Depression and Diabetes Linked to Inflammation

This entry was posted in Mental Health on September 17, 2014 and modified on April 30, 2019

Identifying Signs of DepressionMental and physical health are increasingly being treated in combination. Some mental disorders are not without physical components, and physicians are finding that there is a high risk of mental health problems among those dealing with certain types of illness. For instance, eating disorders and substance use disorders are mental health issues, but they are characterized by important physical symptoms.

Recent studies have identified an increased risk of inflammation detected in the blood among patients diagnosed with depression. While evidence of a cause-and-effect relationship between inflammation and depression requires more research, investigators suspect that the two conditions may be related. The research is leading experts to believe that inflammation may be an indication of the physical impact of depression.

A new study conducted by researchers at the Institute of Psychiatry at King’s College London has provided evidence that inflammation may be connected with depression, but may also be the link between depression and diabetes. The researchers found that individuals with a diagnosis of both depression and diabetes tended to have higher levels of inflammation in their blood when compared with those who were diagnosed with diabetes only.

The researchers recruited 1,227 individuals recently diagnosed with type 2 diabetes. The patients that had been diagnosed with depression in addition to diabetes tended to be younger and heavier, as well as to have more circulatory issues, more heart problems and raised inflammatory markers in the blood. The findings were published in the journal Diabetes Care.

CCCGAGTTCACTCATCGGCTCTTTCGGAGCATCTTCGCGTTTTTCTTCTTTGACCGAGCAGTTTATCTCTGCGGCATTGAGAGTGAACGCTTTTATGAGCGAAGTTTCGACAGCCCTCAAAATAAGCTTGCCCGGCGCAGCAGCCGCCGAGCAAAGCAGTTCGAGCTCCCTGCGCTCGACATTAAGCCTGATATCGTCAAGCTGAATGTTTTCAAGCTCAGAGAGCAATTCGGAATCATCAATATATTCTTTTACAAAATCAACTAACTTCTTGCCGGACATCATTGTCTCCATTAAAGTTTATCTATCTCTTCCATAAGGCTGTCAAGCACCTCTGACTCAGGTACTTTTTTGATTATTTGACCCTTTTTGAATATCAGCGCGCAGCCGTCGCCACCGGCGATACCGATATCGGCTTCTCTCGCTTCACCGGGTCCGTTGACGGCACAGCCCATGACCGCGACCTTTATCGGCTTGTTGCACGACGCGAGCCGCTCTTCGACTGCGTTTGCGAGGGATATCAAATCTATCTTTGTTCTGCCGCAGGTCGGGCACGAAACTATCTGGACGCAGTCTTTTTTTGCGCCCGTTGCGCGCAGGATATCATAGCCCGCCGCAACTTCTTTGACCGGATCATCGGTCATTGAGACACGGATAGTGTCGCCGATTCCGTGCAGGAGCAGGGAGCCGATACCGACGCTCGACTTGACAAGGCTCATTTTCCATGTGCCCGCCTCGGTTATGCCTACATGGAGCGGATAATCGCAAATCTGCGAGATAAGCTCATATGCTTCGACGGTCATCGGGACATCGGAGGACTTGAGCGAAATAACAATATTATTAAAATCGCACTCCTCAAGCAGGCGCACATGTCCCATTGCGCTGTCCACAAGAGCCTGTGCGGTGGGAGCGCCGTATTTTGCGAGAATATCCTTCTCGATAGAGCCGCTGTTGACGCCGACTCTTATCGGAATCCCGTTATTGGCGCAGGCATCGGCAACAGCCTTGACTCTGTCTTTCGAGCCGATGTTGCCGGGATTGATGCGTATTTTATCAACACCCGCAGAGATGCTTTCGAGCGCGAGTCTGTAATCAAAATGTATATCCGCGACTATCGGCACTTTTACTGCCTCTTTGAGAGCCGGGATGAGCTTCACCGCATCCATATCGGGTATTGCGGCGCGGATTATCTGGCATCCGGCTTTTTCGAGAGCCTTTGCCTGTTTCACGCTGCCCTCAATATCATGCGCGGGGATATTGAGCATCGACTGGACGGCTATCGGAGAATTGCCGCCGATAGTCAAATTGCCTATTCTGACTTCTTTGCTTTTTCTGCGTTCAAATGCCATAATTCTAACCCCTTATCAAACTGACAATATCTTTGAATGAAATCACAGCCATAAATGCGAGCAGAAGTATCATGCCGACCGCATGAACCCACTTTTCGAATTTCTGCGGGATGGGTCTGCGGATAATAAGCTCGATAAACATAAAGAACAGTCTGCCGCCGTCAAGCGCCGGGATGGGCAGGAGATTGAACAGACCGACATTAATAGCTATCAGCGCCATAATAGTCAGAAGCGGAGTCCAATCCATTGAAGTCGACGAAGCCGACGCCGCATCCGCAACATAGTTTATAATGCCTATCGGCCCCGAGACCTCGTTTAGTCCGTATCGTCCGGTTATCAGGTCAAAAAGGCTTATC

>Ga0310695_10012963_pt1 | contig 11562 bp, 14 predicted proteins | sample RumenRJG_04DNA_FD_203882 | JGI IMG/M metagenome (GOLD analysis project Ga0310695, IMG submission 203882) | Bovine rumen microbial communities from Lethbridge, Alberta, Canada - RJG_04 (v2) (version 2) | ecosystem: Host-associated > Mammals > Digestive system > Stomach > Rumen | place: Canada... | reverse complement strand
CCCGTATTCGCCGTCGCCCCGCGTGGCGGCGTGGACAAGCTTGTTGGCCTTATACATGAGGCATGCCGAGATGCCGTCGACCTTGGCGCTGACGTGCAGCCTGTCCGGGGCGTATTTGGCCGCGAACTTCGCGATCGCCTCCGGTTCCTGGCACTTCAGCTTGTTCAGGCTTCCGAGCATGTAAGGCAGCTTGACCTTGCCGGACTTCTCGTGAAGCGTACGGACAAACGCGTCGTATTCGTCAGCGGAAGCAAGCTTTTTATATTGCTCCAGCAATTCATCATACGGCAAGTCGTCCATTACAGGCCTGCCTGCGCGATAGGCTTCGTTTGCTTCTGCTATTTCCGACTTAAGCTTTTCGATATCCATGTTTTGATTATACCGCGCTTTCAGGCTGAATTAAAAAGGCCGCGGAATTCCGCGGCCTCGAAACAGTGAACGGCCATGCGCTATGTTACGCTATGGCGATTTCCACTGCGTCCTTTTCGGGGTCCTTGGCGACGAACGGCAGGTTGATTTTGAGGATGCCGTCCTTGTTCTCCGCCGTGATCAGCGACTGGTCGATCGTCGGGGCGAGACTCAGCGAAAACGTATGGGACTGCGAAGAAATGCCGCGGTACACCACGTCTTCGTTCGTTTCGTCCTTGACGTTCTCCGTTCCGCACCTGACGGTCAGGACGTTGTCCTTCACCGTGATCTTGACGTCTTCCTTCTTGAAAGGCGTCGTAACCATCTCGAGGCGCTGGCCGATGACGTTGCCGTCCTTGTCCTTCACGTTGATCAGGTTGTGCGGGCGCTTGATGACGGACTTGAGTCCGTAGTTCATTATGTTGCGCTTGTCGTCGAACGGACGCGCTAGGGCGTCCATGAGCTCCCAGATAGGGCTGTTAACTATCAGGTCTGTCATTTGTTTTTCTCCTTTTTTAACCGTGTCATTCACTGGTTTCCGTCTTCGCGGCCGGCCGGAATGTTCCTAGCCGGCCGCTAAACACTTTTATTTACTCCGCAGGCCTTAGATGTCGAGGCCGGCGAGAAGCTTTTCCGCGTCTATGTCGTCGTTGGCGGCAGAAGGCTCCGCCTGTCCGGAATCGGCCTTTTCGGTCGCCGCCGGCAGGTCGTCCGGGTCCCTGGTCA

The research team, led by Dr. Khalida Ismail, wondered why depression tended to be particularly dangerous for diabetes patients. The study results may explain the connection through inflammatory marker in the blood. Inflammation may be responsible for a variety of problems in these patients, and may also provide clues for how physicians should begin to examine the health concerns of both the mind and the physical body.

The researchers examined the participants, evaluating age, sex, body fat and the use of medications. The team found that several of the inflammation markers were associated with depression. Experts have not been able to determine yet how depression and inflammation are related. The inflammation may trigger depression symptoms, but scientists have not been able to provide evidence of a cause-and-effect relationship.

The Centers for Disease Control and Prevention indicates that those with diabetes have twice the risk of developing depression. Individuals with depression are also more likely to develop diabetes. Further research is needed to determine whether one condition causes the other.

The findings may lead to the consideration of biological markers that could explain connections between other conditions. For instance, there is a high risk of other mental disorders among those with substance use disorders. A biological marker could exist that explains the high risk of depression among those with alcohol use disorders, for instance.

Establishing a biological link between a mental disorder and a physical illness challenges the way that mental disorders are perceived. While the stigma attached to many disorders has decreased through heightened awareness, there remains a difference between how mental disorders and physical ailments are perceived. Evidence of biological links between mental and physical health could change the public perception of mental health conditions.

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